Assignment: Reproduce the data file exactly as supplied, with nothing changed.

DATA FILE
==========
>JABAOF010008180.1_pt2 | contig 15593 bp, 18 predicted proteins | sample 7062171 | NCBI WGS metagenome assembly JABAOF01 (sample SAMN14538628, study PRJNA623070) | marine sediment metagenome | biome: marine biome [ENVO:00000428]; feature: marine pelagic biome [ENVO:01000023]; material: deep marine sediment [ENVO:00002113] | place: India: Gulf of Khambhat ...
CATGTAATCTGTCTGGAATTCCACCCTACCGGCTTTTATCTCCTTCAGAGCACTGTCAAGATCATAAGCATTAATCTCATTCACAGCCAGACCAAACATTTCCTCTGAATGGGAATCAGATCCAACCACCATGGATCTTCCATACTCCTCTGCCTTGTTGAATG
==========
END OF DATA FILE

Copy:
>JABAOF010008180.1_pt2 | contig 15593 bp, 18 predicted proteins | sample 7062171 | NCBI WGS metagenome assembly JABAOF01 (sample SAMN14538628, study PRJNA623070) | marine sediment metagenome | biome: marine biome [ENVO:00000428]; feature: marine pelagic biome [ENVO:01000023]; material: deep marine sediment [ENVO:00002113] | place: India: Gulf of Khambhat ...
CATGTAATCTGTCTGGAATTCCACCCTACCGGCTTTTATCTCCTTCAGAGCACTGTCAAGATCATAAGCATTAATCTCATTCACAGCCAGACCAAACATTTCCTCTGAATGGGAATCAGATCCAACCACCATGGATCTTCCATACTCCTCTGCCTTGTTGAATG